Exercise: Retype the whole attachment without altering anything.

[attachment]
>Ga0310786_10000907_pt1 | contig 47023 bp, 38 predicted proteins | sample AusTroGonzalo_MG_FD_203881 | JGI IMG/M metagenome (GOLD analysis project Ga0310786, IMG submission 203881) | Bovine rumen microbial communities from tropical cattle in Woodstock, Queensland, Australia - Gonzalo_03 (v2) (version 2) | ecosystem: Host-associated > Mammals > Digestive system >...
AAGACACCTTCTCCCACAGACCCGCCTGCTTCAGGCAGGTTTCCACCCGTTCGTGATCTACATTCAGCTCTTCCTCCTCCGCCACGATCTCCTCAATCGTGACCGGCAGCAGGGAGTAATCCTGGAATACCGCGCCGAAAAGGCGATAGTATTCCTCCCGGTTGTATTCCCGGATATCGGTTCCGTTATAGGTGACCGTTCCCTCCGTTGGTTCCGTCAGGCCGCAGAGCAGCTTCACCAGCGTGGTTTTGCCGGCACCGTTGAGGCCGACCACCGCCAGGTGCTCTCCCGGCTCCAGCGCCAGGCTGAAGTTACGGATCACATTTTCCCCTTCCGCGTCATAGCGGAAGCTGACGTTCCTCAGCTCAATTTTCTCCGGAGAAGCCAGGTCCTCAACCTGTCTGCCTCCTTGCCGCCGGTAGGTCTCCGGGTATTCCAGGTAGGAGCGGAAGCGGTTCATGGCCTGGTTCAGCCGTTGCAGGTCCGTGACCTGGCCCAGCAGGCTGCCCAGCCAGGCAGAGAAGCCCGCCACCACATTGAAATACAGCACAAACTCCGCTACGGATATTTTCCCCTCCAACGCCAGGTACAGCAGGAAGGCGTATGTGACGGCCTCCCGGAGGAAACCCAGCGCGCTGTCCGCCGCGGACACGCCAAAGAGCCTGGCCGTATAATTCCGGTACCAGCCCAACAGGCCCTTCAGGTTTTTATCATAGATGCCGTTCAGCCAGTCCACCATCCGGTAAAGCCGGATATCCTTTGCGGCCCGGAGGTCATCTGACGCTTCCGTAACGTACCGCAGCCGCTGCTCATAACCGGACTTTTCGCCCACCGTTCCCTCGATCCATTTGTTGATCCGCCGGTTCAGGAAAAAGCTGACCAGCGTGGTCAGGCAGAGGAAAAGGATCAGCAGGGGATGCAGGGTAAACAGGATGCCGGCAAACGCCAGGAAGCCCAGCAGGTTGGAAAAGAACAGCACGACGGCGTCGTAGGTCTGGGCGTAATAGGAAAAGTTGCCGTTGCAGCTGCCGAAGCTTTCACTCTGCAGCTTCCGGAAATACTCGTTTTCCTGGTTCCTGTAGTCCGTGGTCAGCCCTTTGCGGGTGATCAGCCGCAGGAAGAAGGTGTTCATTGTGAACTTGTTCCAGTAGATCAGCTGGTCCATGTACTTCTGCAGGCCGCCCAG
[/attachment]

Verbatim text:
>Ga0310786_10000907_pt1 | contig 47023 bp, 38 predicted proteins | sample AusTroGonzalo_MG_FD_203881 | JGI IMG/M metagenome (GOLD analysis project Ga0310786, IMG submission 203881) | Bovine rumen microbial communities from tropical cattle in Woodstock, Queensland, Australia - Gonzalo_03 (v2) (version 2) | ecosystem: Host-associated > Mammals > Digestive system >...
AAGACACCTTCTCCCACAGACCCGCCTGCTTCAGGCAGGTTTCCACCCGTTCGTGATCTACATTCAGCTCTTCCTCCTCCGCCACGATCTCCTCAATCGTGACCGGCAGCAGGGAGTAATCCTGGAATACCGCGCCGAAAAGGCGATAGTATTCCTCCCGGTTGTATTCCCGGATATCGGTTCCGTTATAGGTGACCGTTCCCTCCGTTGGTTCCGTCAGGCCGCAGAGCAGCTTCACCAGCGTGGTTTTGCCGGCACCGTTGAGGCCGACCACCGCCAGGTGCTCTCCCGGCTCCAGCGCCAGGCTGAAGTTACGGATCACATTTTCCCCTTCCGCGTCATAGCGGAAGCTGACGTTCCTCAGCTCAATTTTCTCCGGAGAAGCCAGGTCCTCAACCTGTCTGCCTCCTTGCCGCCGGTAGGTCTCCGGGTATTCCAGGTAGGAGCGGAAGCGGTTCATGGCCTGGTTCAGCCGTTGCAGGTCCGTGACCTGGCCCAGCAGGCTGCCCAGCCAGGCAGAGAAGCCCGCCACCACATTGAAATACAGCACAAACTCCGCTACGGATATTTTCCCCTCCAACGCCAGGTACAGCAGGAAGGCGTATGTGACGGCCTCCCGGAGGAAACCCAGCGCGCTGTCCGCCGCGGACACGCCAAAGAGCCTGGCCGTATAATTCCGGTACCAGCCCAACAGGCCCTTCAGGTTTTTATCATAGATGCCGTTCAGCCAGTCCACCATCCGGTAAAGCCGGATATCCTTTGCGGCCCGGAGGTCATCTGACGCTTCCGTAACGTACCGCAGCCGCTGCTCATAACCGGACTTTTCGCCCACCGTTCCCTCGATCCATTTGTTGATCCGCCGGTTCAGGAAAAAGCTGACCAGCGTGGTCAGGCAGAGGAAAAGGATCAGCAGGGGATGCAGGGTAAACAGGATGCCGGCAAACGCCAGGAAGCCCAGCAGGTTGGAAAAGAACAGCACGACGGCGTCGTAGGTCTGGGCGTAATAGGAAAAGTTGCCGTTGCAGCTGCCGAAGCTTTCACTCTGCAGCTTCCGGAAATACTCGTTTTCCTGGTTCCTGTAGTCCGTGGTCAGCCCTTTGCGGGTGATCAGCCGCAGGAAGAAGGTGTTCATTGTGAACTTGTTCCAGTAGATCAGCTGGTCCATGTACTTCTGCAGGCCGCCCAG